Three tools were used to assess objective parameters of nasal breathing. The tests were performed 15 minutes after 0.15 mg of oxymetazoline was applied to each nasal cavity topically. This was to ensure that the structure component of the nose was assessed on the testing day and mucosal factors were minimized. This was performed to try to decrease the contribution of vascular mucosal changes before and after surgical intervention. Collapsibility of the airway was assessed with a nasal peak inspiratory flow (NPIF), which was measured with the patient seated using an In-Check Nasal inspiratory flow meter (Clement Clarke International) with an attached anesthetic mask. A tight seal was ensured without compressing the external nares, and the patient was instructed to take a maximal forced inspiratory effort through the nose with the mouth closed. The best recorded result of 3 attempts was used, according to previous studies.10- 12
Nasal airway resistance (NAR) was measured by active anterior rhinomanometry with a NR6 rhinomanometer (GM Instruments Ltd) using a fixed reference level of 150 Pa as per international standardization of rhinomanometry.13 The patient was seated and allowed to rest for 15 minutes prior to testing, which was performed in a climate-controlled room. An airtight anesthetic mask was held by the patient over the nose with the nostril opposite to the testing side sealed. The patient was instructed to breathe smoothly and consistently through the nose with the mouth closed while measurements were recorded. The other side was then tested using the same method. Once both sides were tested, the entire process was repeated again until 2 consistent baseline total NAR measurements were produced.14
Minimum cross-sectional area (MCA) was measured with an A1 acoustic rhinometer (GM Instruments). Patients were seated upright and the sound tube was applied to the caudal end of the nostril with the appropriately sized nose piece. Once an airtight seal was established, the patient was instructed to breathe in and hold his or her breath. This was repeated at least 3 times until 2 consistent MCA results were obtained.15 The process was then repeated for the other side.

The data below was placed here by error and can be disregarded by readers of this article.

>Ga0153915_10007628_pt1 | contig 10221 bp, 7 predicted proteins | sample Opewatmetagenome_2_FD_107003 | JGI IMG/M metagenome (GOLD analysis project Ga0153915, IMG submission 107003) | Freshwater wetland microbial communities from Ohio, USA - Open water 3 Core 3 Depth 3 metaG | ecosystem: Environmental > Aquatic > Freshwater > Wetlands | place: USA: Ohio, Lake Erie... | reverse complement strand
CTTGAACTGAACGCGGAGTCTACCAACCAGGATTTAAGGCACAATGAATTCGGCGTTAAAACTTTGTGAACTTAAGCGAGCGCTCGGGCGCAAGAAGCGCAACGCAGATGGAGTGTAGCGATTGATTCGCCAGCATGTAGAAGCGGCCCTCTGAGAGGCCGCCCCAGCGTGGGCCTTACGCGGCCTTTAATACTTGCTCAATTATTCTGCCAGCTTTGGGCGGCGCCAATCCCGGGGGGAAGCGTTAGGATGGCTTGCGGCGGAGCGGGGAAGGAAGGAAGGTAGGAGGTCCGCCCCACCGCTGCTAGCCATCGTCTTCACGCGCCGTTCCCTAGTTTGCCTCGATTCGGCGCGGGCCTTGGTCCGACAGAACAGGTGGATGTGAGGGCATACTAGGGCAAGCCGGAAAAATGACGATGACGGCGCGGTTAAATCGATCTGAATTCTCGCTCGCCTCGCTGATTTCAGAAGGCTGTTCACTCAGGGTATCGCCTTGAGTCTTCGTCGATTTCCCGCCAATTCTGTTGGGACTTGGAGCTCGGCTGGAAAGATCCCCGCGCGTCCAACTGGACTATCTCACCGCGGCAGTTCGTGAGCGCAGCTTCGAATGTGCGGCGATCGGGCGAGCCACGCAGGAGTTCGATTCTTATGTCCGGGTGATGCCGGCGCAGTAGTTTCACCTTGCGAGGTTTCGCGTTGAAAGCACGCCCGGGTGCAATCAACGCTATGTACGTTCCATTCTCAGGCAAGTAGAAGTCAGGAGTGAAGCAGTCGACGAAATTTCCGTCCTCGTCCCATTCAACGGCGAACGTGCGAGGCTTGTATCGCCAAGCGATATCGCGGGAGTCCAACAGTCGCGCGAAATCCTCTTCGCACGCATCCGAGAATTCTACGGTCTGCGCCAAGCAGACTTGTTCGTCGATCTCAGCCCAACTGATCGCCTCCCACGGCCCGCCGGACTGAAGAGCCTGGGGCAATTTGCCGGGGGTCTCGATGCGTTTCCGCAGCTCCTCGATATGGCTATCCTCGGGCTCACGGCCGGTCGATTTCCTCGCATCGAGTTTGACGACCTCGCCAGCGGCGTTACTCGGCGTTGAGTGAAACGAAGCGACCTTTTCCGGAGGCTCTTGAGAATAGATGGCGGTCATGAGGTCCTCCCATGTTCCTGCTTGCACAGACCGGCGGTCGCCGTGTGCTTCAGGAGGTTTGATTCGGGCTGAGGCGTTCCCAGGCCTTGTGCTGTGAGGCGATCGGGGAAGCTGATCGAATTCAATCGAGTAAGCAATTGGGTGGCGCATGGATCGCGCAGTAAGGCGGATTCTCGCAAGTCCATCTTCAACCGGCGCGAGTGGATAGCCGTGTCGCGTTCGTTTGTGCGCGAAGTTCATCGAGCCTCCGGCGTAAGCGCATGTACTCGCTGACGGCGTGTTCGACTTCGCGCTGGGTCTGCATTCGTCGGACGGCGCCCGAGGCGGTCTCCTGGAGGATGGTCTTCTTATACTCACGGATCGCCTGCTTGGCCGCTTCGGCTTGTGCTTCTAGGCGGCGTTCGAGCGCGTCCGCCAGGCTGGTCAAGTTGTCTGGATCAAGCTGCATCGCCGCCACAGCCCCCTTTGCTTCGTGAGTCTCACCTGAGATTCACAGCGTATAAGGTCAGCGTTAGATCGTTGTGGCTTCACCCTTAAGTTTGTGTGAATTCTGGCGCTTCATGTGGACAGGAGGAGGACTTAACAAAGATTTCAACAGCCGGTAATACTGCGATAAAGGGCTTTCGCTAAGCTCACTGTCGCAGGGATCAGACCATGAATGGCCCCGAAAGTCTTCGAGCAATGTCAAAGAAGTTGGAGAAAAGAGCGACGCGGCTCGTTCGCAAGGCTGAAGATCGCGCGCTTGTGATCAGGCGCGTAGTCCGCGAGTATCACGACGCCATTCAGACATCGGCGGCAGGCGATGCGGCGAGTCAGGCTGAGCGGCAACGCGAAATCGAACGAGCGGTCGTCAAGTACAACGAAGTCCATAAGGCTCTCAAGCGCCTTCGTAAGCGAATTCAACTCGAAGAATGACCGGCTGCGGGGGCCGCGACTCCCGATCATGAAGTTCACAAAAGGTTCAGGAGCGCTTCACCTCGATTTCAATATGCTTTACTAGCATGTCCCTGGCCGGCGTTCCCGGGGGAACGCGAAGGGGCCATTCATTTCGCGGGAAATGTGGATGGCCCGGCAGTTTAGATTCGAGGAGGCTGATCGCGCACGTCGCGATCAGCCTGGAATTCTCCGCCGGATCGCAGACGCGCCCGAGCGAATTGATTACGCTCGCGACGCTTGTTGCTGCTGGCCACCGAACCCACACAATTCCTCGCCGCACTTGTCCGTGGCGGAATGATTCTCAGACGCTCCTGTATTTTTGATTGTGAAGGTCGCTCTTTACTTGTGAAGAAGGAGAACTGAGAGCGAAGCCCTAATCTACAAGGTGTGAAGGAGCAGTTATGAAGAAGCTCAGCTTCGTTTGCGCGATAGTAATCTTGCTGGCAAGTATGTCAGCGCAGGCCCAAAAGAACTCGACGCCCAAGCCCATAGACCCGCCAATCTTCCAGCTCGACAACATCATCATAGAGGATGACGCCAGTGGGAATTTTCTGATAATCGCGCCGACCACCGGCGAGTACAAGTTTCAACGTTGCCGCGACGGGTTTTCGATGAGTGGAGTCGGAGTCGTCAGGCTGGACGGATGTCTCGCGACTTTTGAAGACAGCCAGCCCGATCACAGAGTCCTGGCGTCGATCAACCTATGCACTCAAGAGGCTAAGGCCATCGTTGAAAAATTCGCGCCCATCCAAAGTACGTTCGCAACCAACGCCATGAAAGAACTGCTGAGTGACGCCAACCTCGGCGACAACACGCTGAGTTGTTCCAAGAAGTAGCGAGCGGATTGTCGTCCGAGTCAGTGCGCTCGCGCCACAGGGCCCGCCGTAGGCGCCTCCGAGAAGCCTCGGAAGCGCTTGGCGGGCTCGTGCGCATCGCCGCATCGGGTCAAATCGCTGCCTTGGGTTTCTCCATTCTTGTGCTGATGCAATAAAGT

At baseline and 6 months, global score of nasal cosmesis was assessed by patients on a 13-point Likert scale from -6 (terrible) to 0 (neither good nor bad) to +6 (excellent).
To perform statistical analysis SPSS version 21 (SPSS Inc, Chicago) was used. A 2-tailed paired sample t test was used to analyze presurgical and postsurgical values for VAS scores, NOSE scores, SNOT-22 scores, NPIF values, NAR values, and MCA values. All continuous data was assessed as parametric and expressed as mean (SD). Global function, cosmesis, and nasal obstruction scores were ordinal scores and assessed by Kendall’s τ-b.
Forty-one patients (21 [61%] female) with a mean (SD) age of 35.38 (12.73) years; (range, 16-62 years) were assessed preoperatively and at a minimum 6 months follow up (median, 6.90 months; range, 6-39 months). Sixteen patients underwent costal cartilage lateral crural strut grafts for correction of EVD, and twenty-five underwent cephalic crural turn-in maneuvers. Sixteen (39%) procedures were revision rhinoplasties. The mean (SD) patient body mass index (calculated as weight in kilograms divided by height in meters squared) was 22.81 (3.30); height, 168.44 (10.83) cm; and weight, 65.29 (14.54) kg.
When evaluating the 2 groups at baseline, the costal cartilage lateral crural strut group was older and was made of a greater proportion of males (Table 1). The crural strut group were all undergoing revision rhinoplasty vs all primary rhinoplasty in the cephalic crural turn-in group. The VAS (left), NOSE scores, and the total NAR were higher in the crural strut group (Table 1). Nasal obstruction scores were significantly worse in the crural strut group (Kendall’s τ-b = 0.011). Both global scores were also statistically worse in the crural strut group for function (Kendall’s τ-b = 0.006 ) and cosmesis (Kendall’s τ-b = 0.031).